Halloween is a yearly celebration observed in several countries around the world.Although it is a common belief that Halloween originated from the Christian observance of All Hallows' Eve (the day before All Hallows' Day Feast), some historians maintain that Halloween has roots in Celtic harvest festivals, a celebration of the close of harvest season.
Join the thousands of runners and walkers this weekend at the 20th Annual Komen Hawaii Race for the Cure on Sunday at Kapiolani Park. Up to 75 percent of funds raised in Hawaii stays here to support local breast cancer programs through educational outreach, while 25 percent is designated for research.
When the first large wave of Portuguese immigrants arrived in 1878, they brought a distinctive cuisine that bears Mediterranean influences and incorporates a variety of spices such as chilies, coriander, cinnamon and saffron.
This year, the Hawai'i Food & Wine Festival is profiling some of the state's best young cooks with Keiki in the Kitchen: Food, Fitness & Fun!, a cooking competition for youth, 9 a.m. to 4:30 p.m. Saturday at the Honolulu Zoo.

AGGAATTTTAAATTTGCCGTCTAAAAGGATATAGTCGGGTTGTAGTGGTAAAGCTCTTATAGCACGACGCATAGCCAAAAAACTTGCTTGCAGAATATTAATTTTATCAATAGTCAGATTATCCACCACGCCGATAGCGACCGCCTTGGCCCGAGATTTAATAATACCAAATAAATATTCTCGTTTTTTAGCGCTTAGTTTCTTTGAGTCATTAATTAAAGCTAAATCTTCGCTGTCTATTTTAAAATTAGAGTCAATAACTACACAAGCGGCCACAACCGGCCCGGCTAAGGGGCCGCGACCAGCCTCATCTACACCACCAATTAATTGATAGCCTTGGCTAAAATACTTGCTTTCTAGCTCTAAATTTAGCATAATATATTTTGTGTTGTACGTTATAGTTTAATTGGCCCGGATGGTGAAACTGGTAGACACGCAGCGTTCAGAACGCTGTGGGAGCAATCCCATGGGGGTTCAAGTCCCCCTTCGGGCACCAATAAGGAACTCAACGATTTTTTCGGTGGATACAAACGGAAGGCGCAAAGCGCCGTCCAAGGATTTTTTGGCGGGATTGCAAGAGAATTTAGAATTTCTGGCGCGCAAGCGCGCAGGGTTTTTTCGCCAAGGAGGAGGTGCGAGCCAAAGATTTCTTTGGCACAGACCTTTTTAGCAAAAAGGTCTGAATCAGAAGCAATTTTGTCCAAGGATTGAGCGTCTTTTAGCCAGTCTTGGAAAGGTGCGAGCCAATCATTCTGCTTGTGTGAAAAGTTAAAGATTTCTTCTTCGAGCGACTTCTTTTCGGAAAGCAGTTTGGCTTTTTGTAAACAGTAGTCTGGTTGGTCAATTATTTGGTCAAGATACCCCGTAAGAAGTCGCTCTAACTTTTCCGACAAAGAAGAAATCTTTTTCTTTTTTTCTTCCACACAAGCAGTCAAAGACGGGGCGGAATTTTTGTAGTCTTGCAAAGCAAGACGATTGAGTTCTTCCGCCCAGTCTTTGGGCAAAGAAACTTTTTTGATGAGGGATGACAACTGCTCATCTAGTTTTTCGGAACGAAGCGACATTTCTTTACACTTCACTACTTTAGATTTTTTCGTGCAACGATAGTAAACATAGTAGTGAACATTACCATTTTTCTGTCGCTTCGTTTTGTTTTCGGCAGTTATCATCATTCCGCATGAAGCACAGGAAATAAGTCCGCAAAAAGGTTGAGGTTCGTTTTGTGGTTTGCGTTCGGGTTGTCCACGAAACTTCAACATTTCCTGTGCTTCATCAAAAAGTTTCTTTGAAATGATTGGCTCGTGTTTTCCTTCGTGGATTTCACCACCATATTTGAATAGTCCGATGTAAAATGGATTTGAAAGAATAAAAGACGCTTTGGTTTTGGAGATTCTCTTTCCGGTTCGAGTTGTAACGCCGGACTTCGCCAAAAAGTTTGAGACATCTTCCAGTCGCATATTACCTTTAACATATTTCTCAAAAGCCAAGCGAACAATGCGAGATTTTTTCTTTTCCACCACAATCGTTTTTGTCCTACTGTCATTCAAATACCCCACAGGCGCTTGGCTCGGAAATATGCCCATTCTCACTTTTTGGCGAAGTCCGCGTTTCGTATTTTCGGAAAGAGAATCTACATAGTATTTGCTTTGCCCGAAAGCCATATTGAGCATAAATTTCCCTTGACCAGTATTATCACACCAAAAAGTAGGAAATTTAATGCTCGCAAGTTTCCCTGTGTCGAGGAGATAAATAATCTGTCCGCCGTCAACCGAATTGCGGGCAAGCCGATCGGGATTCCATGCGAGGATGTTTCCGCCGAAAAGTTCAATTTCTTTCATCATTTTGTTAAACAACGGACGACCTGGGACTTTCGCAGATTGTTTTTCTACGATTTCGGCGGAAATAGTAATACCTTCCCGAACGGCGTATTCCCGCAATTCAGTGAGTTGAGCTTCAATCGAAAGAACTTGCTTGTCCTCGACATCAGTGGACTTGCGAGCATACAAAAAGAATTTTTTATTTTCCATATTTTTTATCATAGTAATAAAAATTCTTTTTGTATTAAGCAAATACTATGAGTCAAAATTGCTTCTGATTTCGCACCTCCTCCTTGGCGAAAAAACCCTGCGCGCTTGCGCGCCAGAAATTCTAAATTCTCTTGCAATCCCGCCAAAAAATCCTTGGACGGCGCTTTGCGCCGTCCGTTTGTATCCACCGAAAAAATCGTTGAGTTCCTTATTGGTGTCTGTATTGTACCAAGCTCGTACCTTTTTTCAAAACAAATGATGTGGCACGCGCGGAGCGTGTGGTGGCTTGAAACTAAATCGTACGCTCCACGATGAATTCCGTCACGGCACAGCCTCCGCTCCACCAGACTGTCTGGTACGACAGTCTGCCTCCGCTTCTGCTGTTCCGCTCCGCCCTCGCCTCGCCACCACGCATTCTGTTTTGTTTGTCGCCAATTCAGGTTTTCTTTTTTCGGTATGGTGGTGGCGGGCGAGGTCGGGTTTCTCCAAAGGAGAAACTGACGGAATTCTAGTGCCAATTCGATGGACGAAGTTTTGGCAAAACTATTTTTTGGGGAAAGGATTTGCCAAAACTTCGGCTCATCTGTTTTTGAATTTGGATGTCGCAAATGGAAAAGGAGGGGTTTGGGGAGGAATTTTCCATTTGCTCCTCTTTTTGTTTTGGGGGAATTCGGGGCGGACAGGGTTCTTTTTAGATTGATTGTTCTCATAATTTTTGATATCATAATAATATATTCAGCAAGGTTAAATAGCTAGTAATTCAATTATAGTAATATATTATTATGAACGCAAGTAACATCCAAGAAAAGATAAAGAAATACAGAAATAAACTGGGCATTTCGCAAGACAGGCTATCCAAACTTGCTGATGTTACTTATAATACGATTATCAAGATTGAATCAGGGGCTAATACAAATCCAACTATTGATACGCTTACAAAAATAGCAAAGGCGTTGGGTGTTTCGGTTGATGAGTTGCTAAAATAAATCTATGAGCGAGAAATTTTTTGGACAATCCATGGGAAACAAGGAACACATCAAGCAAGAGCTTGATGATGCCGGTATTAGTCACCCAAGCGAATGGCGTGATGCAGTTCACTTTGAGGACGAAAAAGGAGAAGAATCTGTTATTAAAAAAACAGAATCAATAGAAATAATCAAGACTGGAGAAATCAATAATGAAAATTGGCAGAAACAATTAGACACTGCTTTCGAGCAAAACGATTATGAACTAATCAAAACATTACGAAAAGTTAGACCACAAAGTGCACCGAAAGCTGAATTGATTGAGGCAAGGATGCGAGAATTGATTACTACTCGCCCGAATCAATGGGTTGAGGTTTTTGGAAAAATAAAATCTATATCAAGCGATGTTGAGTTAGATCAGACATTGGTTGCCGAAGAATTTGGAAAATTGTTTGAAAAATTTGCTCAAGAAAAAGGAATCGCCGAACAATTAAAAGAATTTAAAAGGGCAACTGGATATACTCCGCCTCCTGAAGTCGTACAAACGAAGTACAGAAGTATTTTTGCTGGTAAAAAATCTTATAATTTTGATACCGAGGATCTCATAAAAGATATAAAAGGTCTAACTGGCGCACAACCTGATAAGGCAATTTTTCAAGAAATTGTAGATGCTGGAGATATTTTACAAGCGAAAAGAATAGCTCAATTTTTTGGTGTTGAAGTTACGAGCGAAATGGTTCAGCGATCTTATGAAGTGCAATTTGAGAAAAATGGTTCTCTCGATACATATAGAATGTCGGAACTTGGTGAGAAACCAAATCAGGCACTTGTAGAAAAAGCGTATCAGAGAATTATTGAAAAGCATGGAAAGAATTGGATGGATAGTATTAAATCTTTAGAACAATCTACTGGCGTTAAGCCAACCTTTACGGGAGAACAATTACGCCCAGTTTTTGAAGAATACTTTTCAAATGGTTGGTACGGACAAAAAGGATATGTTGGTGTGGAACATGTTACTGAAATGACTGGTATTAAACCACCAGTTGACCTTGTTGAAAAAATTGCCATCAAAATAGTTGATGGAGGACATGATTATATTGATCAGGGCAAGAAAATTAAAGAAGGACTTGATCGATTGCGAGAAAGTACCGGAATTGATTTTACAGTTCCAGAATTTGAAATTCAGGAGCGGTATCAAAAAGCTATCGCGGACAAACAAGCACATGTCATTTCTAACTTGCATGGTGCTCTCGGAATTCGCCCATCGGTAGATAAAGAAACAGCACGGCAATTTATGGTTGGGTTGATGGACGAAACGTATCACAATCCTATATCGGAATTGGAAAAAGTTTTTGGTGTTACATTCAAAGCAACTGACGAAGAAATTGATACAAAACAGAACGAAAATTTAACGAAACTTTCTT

A healthy diet and proper nutrition are important for everyone, especially seniors. Many seniors find it challenging to stay motivated to cook healthy meals because they live alone or are intimidated by complicated recipes.
This weekend the Pan Pacific Festival will celebrate 35 years of bringing cultures together with food, art and dance from around the Pacific. Festivities begin with a hoolaulea in Waikiki, 7 to 10 p.m. Friday
On June 15 the Hawaii Kai Lions Club will serve more than 3,500 meals at its annual Father's Day Pancake Breakfast at Kaiser High School. For more than 40 years, the event has benefited such projects as vision testing for area preschoolers, Kaiser's Project Graduation and the Hawaii Kai holiday parade.
Get your kids in the kitchen and begin a lifelong culinary adventure. Every month the Hawaii Children's Discovery Center hosts its Kids in the Kitchen workshop to expose children ages 4 and up to new flavors, foods and healthy eating habits.
Are you welcoming a new addition to your ohana, planning a first-birthday luau or just want a one-stop shopping spot to find all the things your baby or toddler needs? Visit the 17th Annual Baby Expo on Saturday and Sunday.
The Kualoa-Heeia Ecumenical Youth Project, known as KEY and serving the area's multicultural community, will host its fifth annual Mothers & Others brunch benefit from 10 a.m. to 1 p.m. Saturday at the project's center, 47-200 Waihee Road.
The Hawaiian Humane Society's Canine Game Day, 1 to 5 p.m. May 3 at Blaisdell Park, is a chance for our four-legged friends to enjoy a day of activities such as obstacle and agility courses, doggie massages and a doggie pool.